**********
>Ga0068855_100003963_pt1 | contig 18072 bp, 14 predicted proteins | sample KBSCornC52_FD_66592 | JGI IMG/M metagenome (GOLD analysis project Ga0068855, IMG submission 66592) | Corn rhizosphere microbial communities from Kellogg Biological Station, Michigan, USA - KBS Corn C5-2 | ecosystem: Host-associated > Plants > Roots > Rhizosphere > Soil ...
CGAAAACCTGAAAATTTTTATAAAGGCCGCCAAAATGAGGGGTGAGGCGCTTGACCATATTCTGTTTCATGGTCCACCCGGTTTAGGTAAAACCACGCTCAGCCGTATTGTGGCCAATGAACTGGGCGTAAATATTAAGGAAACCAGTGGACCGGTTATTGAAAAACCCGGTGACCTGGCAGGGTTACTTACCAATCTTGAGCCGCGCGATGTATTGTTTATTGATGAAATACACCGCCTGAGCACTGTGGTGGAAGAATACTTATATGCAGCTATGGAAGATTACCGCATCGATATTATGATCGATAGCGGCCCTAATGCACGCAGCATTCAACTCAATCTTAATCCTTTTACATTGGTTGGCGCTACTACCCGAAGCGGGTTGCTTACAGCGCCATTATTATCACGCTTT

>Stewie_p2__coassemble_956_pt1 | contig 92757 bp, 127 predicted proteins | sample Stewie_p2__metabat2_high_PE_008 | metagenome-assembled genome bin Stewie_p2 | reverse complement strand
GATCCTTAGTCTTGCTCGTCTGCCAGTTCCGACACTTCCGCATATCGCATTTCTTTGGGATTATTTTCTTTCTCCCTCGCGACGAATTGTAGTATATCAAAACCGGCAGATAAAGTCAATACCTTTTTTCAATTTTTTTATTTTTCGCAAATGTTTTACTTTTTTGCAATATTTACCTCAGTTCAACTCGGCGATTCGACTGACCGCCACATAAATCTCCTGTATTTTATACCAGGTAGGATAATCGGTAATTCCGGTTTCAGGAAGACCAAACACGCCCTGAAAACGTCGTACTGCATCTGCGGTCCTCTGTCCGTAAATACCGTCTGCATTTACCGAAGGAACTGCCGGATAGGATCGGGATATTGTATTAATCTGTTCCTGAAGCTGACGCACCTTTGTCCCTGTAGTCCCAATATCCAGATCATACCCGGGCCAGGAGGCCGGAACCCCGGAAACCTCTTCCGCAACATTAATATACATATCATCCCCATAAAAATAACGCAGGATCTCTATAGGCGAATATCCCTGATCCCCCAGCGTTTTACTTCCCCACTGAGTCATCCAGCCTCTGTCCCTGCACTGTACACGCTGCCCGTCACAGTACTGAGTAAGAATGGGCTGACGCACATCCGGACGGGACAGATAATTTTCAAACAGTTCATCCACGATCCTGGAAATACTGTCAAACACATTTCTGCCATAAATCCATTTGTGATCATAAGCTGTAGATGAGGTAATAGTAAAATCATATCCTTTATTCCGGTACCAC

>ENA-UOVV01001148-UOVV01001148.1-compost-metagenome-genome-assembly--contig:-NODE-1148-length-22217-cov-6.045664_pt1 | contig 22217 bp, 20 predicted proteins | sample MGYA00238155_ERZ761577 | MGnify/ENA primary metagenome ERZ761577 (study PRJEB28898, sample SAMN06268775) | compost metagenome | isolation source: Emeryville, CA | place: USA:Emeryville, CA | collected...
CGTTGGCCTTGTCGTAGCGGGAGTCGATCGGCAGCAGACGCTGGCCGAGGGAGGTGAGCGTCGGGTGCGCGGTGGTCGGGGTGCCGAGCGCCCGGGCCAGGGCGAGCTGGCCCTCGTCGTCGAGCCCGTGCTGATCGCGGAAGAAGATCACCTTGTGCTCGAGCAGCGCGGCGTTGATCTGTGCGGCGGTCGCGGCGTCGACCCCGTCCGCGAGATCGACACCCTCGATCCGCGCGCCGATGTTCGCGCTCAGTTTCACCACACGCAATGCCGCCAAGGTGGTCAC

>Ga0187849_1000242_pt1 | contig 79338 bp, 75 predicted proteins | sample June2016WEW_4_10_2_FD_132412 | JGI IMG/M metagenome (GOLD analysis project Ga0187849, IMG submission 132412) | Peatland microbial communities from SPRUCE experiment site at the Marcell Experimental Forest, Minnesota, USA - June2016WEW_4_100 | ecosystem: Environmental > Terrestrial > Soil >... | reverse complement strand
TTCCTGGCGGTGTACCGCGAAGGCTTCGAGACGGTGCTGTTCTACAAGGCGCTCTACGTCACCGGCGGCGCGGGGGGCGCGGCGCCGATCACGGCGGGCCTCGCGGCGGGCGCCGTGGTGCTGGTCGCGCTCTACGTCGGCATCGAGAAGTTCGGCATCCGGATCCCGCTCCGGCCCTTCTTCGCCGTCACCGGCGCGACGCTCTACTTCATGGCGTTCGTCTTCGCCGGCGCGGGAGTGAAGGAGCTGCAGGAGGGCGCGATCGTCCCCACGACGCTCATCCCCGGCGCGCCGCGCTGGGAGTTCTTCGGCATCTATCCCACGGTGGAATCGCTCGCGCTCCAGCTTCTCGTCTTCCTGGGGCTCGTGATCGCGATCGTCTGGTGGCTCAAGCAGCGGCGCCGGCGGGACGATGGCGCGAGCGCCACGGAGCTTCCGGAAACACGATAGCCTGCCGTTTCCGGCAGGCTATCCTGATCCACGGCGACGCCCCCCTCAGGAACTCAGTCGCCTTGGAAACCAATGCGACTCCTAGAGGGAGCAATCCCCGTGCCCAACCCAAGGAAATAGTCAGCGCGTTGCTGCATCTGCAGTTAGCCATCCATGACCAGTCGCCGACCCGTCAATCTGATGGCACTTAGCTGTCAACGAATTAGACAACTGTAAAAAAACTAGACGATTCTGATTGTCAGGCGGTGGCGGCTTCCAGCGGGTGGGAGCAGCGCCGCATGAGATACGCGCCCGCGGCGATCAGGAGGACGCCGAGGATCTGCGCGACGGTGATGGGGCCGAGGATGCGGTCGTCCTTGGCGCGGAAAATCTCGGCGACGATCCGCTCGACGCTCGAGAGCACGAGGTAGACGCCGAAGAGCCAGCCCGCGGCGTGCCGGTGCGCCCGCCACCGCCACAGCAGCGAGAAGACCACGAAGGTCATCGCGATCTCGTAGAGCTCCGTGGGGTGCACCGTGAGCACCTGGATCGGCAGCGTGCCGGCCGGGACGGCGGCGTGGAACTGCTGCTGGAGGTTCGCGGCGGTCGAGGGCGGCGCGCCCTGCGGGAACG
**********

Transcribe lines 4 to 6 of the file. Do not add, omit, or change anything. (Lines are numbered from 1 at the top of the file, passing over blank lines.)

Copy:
GATCCTTAGTCTTGCTCGTCTGCCAGTTCCGACACTTCCGCATATCGCATTTCTTTGGGATTATTTTCTTTCTCCCTCGCGACGAATTGTAGTATATCAAAACCGGCAGATAAAGTCAATACCTTTTTTCAATTTTTTTATTTTTCGCAAATGTTTTACTTTTTTGCAATATTTACCTCAGTTCAACTCGGCGATTCGACTGACCGCCACATAAATCTCCTGTATTTTATACCAGGTAGGATAATCGGTAATTCCGGTTTCAGGAAGACCAAACACGCCCTGAAAACGTCGTACTGCATCTGCGGTCCTCTGTCCGTAAATACCGTCTGCATTTACCGAAGGAACTGCCGGATAGGATCGGGATATTGTATTAATCTGTTCCTGAAGCTGACGCACCTTTGTCCCTGTAGTCCCAATATCCAGATCATACCCGGGCCAGGAGGCCGGAACCCCGGAAACCTCTTCCGCAACATTAATATACATATCATCCCCATAAAAATAACGCAGGATCTCTATAGGCGAATATCCCTGATCCCCCAGCGTTTTACTTCCCCACTGAGTCATCCAGCCTCTGTCCCTGCACTGTACACGCTGCCCGTCACAGTACTGAGTAAGAATGGGCTGACGCACATCCGGACGGGACAGATAATTTTCAAACAGTTCATCCACGATCCTGGAAATACTGTCAAACACATTTCTGCCATAAATCCATTTGTGATCATAAGCTGTAGATGAGGTAATAGTAAAATCATATCCTTTATTCCGGTACCAC

>ENA-UOVV01001148-UOVV01001148.1-compost-metagenome-genome-assembly--contig:-NODE-1148-length-22217-cov-6.045664_pt1 | contig 22217 bp, 20 predicted proteins | sample MGYA00238155_ERZ761577 | MGnify/ENA primary metagenome ERZ761577 (study PRJEB28898, sample SAMN06268775) | compost metagenome | isolation source: Emeryville, CA | place: USA:Emeryville, CA | collected...
CGTTGGCCTTGTCGTAGCGGGAGTCGATCGGCAGCAGACGCTGGCCGAGGGAGGTGAGCGTCGGGTGCGCGGTGGTCGGGGTGCCGAGCGCCCGGGCCAGGGCGAGCTGGCCCTCGTCGTCGAGCCCGTGCTGATCGCGGAAGAAGATCACCTTGTGCTCGAGCAGCGCGGCGTTGATCTGTGCGGCGGTCGCGGCGTCGACCCCGTCCGCGAGATCGACACCCTCGATCCGCGCGCCGATGTTCGCGCTCAGTTTCACCACACGCAATGCCGCCAAGGTGGTCAC